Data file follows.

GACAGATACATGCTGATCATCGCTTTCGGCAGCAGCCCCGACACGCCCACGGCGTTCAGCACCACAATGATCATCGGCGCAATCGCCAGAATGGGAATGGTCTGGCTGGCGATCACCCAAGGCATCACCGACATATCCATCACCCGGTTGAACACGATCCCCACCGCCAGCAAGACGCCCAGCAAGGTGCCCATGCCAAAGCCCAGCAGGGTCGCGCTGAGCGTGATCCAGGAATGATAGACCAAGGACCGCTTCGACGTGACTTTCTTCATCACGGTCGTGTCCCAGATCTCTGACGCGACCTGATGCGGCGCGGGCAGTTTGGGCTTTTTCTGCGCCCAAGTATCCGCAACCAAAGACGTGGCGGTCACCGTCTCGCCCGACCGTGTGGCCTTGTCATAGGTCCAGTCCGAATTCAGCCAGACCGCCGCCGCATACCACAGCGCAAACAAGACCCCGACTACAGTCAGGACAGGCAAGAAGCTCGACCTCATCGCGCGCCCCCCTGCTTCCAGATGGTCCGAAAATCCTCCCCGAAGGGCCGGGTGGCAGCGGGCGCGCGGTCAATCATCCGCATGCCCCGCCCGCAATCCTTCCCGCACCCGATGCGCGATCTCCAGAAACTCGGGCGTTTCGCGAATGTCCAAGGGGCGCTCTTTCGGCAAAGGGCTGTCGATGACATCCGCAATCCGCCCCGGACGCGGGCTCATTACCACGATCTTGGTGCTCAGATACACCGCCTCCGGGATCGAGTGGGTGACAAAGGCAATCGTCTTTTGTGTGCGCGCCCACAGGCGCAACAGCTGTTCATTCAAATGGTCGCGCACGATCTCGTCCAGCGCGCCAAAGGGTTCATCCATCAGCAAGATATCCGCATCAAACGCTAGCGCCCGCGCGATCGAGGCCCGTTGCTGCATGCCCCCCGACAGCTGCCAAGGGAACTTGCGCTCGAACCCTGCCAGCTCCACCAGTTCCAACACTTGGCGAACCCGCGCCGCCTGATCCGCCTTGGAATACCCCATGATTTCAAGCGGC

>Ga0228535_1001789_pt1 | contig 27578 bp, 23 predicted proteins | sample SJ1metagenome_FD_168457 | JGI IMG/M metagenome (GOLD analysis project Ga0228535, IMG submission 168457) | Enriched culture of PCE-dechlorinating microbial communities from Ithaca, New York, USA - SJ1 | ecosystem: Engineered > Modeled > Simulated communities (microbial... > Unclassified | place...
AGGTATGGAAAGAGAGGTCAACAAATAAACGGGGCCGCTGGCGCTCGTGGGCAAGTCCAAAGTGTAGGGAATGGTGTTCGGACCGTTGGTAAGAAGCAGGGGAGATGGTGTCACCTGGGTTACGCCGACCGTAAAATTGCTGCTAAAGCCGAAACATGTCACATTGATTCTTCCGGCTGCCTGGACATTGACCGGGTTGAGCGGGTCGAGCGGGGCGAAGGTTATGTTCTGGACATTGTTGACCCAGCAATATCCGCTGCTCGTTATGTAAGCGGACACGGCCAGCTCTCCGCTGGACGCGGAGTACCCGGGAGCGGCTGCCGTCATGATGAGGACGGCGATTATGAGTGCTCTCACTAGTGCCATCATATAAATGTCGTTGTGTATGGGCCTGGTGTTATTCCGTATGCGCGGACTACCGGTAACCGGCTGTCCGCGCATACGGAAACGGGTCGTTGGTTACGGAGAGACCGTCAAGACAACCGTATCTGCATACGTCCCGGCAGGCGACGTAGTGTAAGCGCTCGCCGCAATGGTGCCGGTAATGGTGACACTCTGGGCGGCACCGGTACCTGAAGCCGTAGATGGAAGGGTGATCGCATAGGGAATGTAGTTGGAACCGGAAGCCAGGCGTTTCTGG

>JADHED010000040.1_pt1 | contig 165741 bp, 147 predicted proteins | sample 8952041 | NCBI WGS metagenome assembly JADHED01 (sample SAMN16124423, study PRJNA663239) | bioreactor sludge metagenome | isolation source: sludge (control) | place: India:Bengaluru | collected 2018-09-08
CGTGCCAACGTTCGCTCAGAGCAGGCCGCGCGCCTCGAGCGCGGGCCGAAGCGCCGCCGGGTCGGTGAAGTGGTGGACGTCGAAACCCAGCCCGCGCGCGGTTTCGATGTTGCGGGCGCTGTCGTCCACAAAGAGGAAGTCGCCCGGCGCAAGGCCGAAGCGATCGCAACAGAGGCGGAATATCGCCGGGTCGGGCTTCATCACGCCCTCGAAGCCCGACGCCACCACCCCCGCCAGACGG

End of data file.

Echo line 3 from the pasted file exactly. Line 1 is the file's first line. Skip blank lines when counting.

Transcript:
AGGTATGGAAAGAGAGGTCAACAAATAAACGGGGCCGCTGGCGCTCGTGGGCAAGTCCAAAGTGTAGGGAATGGTGTTCGGACCGTTGGTAAGAAGCAGGGGAGATGGTGTCACCTGGGTTACGCCGACCGTAAAATTGCTGCTAAAGCCGAAACATGTCACATTGATTCTTCCGGCTGCCTGGACATTGACCGGGTTGAGCGGGTCGAGCGGGGCGAAGGTTATGTTCTGGACATTGTTGACCCAGCAATATCCGCTGCTCGTTATGTAAGCGGACACGGCCAGCTCTCCGCTGGACGCGGAGTACCCGGGAGCGGCTGCCGTCATGATGAGGACGGCGATTATGAGTGCTCTCACTAGTGCCATCATATAAATGTCGTTGTGTATGGGCCTGGTGTTATTCCGTATGCGCGGACTACCGGTAACCGGCTGTCCGCGCATACGGAAACGGGTCGTTGGTTACGGAGAGACCGTCAAGACAACCGTATCTGCATACGTCCCGGCAGGCGACGTAGTGTAAGCGCTCGCCGCAATGGTGCCGGTAATGGTGACACTCTGGGCGGCACCGGTACCTGAAGCCGTAGATGGAAGGGTGATCGCATAGGGAATGTAGTTGGAACCGGAAGCCAGGCGTTTCTGG